Friday, September 6, 2013

John Fogerty at 68

I cringed slightly to learn that John Fogerty’s newest collection, Wrote a Song For Everyone, is both a duets album and a career retrospective. Both of these tend to be the product of artists ready to be embalmed. But at age 68, Fogerty has surely earned the right to secure his legacy however he deems fit. I’m just not persuaded his best work is behind him.

Fogerty is of course best known as leader of Creedence Clearwater Revival. When I saw him live in concert, he led with CCR’s defining classic, “Born on the Bayou,” a B-side track that nevertheless cemented his place in rock history. This track, and its A-side, “Proud Mary,” proclaimed CCR’s subsequent arc of organic rock, infused with a mix of country, soul, blues, and zydeco.

Rock was deeply split in 1968. While Deep Purple, Jimi Hendrix, and Steppenwolf nursed a highly produced blues-rock that evolved into heavy metal, acts like Little Feat and The Band championed a more austere, rural sound. CCR appeared, superficially, to come into the latter camp. But Fogerty also cherry-picked sources like doo-wop and Motown. Thus, like Hendrix, CCR’s popularity transcended race in what was still a shockingly segregated music business.

Fogerty could relate to his audience in ways many pop stars couldn’t, because he was one of them. Where the MC5 constructed their vision of bohemian poverty, Fogerty was a middle son from a broken home. He didn’t need to fake unpretentious aspirations in “Porterville” or “Hey Tonight.” While Country Joe McDonald wailed his bombastic “I-Feel-Like-I’m-Fixin-To-Die Rag” against Vietnam, Fogerty, a genuine draftee, expressed real shared sentiment in his signature classic, “Fortunate Son.”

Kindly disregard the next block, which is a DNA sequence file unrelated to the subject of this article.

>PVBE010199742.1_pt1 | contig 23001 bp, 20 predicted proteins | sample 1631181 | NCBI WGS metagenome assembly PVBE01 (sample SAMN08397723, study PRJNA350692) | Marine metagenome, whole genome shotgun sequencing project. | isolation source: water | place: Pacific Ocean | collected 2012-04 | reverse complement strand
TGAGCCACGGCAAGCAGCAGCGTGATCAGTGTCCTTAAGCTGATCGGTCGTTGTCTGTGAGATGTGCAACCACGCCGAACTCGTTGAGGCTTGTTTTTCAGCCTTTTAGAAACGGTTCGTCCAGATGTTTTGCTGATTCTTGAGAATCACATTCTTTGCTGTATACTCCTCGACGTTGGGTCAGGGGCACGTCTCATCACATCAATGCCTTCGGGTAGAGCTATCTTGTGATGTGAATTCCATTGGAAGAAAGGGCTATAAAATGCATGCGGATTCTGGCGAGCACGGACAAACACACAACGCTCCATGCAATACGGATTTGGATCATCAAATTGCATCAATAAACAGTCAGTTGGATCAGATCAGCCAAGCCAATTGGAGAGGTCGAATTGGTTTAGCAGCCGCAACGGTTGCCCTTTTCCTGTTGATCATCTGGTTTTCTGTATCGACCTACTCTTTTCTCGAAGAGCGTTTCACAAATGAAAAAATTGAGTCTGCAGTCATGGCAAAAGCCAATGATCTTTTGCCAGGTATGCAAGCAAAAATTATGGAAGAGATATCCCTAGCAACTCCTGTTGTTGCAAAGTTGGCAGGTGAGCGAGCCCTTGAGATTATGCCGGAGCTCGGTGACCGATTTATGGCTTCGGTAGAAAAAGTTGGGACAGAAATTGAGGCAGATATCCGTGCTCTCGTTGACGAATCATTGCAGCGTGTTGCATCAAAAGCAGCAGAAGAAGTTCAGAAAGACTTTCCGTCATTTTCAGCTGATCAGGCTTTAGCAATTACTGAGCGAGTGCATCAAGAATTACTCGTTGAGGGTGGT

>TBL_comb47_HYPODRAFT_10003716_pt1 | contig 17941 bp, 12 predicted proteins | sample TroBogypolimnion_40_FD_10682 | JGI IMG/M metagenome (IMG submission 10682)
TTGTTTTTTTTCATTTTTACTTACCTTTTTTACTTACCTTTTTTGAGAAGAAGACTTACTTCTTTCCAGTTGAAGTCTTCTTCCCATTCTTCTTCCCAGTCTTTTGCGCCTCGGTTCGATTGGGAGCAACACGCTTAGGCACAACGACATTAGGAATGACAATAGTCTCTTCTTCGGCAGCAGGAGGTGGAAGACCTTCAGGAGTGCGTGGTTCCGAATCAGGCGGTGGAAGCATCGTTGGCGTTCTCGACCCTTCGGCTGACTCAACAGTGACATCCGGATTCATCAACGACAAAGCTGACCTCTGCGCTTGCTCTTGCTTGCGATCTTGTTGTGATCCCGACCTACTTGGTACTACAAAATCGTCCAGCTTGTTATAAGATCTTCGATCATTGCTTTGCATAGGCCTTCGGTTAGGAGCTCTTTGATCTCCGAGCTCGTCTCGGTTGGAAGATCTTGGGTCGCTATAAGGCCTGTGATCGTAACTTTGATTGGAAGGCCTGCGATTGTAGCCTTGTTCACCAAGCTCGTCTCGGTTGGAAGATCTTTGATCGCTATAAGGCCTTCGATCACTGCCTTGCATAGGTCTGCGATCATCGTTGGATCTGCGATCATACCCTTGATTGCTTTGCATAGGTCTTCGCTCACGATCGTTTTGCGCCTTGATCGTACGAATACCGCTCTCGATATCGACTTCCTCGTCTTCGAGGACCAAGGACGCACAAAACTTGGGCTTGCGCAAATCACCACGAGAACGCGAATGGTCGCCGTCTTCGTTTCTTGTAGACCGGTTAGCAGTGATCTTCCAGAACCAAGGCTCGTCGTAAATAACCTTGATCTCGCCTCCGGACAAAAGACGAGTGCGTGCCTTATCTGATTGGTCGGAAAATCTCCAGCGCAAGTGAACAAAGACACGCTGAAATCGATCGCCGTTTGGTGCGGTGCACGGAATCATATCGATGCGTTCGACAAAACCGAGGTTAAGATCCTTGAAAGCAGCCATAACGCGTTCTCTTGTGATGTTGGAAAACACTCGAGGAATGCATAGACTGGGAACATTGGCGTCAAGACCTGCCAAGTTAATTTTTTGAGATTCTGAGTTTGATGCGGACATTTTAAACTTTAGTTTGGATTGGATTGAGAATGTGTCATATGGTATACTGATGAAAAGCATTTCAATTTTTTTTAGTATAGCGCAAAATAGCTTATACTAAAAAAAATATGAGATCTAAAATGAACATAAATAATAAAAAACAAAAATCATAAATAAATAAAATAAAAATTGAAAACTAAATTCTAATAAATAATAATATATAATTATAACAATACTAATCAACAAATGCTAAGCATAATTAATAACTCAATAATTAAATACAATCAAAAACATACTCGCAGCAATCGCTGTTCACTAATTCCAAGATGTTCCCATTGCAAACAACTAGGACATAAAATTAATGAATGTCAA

CCR burned fast and hard: they released five albums in 1969 and 1970, each an acknowledged classic. But Fogerty was also a tyrant. As lead guitarist, vocalist, and chief songwriter, he felt free to make demands of his bandmates. In band photos, John’s brother Tom, original bandleader when they cut some unsuccessful 45’s as The Golliwogs, looks haunted as his former band, and his career, drift outside his control.

Despite their distinct retro sound, CCR wasn’t unique in their time. Gram Parsons labored to create his Cosmic American Music, though he dwelt beneath the shadows of popular artists like Roger McGuinn and Mick Jagger. The Eagles created a slick, commercial version of CCR’s sound, getting the number-one hits that evaded CCR. But it’s tough to imagine these acts’ success without Fogerty and CCR bequeathing them an eager audience.

Tom Fogerty quit the band in January 1971, and John’s remaining bandmates lobbied for more creative control. Badly outnumbered, Fogerty acquiesced, but refused to sing lead on songs his bandmates wrote. He made his merely adequate bandmates sing their own songs, essentially sabotaging CCR’s final album, which is nearly unlistenable. Fogerty now refuses to play with his surviving bandmates (though his reasons are complex and not entirely unfair).

Asked to name CCR’s classics, fans might cite “Proud Mary,” “Down On the Corner,” or “Lookin’ Out My Back Door.” These bouncy singalong gems remain radio staples. Yet on broader view, Fogerty’s repertoire proves remarkably pessimistic. Early on, Fogerty penned songs like “Bad Moon Rising” and “Fortunate Son.” This only got more extreme with time; tracks like “Someday Never Comes” and “Have You Ever Seen the Rain” bespeak an extremely bleak outlook.

CCR’s bitter split was followed by years of battles with their label, Fantasy Records, over who owned Fogerty’s compositions. An unfairly lopsided contract limited Fogerty’s control of his own songs, and Fantasy licensed CCR’s songs in ways that cheapened their image. (Fogerty’s songs have recently appeared in commercials for Walgreen’s and Kellogg’s Raisin Bran, among others.) Incensed, Fogerty stopped playing his best songs rather than grant royalties to Fantasy.